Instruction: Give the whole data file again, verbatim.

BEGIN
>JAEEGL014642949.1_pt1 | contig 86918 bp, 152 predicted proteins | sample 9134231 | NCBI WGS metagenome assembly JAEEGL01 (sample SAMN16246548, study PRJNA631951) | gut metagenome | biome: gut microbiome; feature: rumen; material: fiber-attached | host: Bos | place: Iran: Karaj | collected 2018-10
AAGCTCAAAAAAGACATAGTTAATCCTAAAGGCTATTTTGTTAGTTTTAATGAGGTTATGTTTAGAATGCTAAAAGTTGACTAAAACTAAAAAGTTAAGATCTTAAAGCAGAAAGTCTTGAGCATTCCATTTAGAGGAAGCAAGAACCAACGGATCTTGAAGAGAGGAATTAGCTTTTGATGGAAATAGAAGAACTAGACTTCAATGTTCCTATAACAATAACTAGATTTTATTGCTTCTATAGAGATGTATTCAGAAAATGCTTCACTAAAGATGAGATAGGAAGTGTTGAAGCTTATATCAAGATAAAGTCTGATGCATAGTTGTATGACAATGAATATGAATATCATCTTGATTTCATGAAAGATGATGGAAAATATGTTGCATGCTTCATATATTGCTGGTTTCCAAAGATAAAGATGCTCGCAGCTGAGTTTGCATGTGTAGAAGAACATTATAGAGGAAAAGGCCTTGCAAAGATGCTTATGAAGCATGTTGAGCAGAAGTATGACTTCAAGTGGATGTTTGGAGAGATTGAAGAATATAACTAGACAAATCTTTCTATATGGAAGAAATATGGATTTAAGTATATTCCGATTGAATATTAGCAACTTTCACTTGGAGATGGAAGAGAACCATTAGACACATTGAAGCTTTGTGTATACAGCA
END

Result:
>JAEEGL014642949.1_pt1 | contig 86918 bp, 152 predicted proteins | sample 9134231 | NCBI WGS metagenome assembly JAEEGL01 (sample SAMN16246548, study PRJNA631951) | gut metagenome | biome: gut microbiome; feature: rumen; material: fiber-attached | host: Bos | place: Iran: Karaj | collected 2018-10
AAGCTCAAAAAAGACATAGTTAATCCTAAAGGCTATTTTGTTAGTTTTAATGAGGTTATGTTTAGAATGCTAAAAGTTGACTAAAACTAAAAAGTTAAGATCTTAAAGCAGAAAGTCTTGAGCATTCCATTTAGAGGAAGCAAGAACCAACGGATCTTGAAGAGAGGAATTAGCTTTTGATGGAAATAGAAGAACTAGACTTCAATGTTCCTATAACAATAACTAGATTTTATTGCTTCTATAGAGATGTATTCAGAAAATGCTTCACTAAAGATGAGATAGGAAGTGTTGAAGCTTATATCAAGATAAAGTCTGATGCATAGTTGTATGACAATGAATATGAATATCATCTTGATTTCATGAAAGATGATGGAAAATATGTTGCATGCTTCATATATTGCTGGTTTCCAAAGATAAAGATGCTCGCAGCTGAGTTTGCATGTGTAGAAGAACATTATAGAGGAAAAGGCCTTGCAAAGATGCTTATGAAGCATGTTGAGCAGAAGTATGACTTCAAGTGGATGTTTGGAGAGATTGAAGAATATAACTAGACAAATCTTTCTATATGGAAGAAATATGGATTTAAGTATATTCCGATTGAATATTAGCAACTTTCACTTGGAGATGGAAGAGAACCATTAGACACATTGAAGCTTTGTGTATACAGCA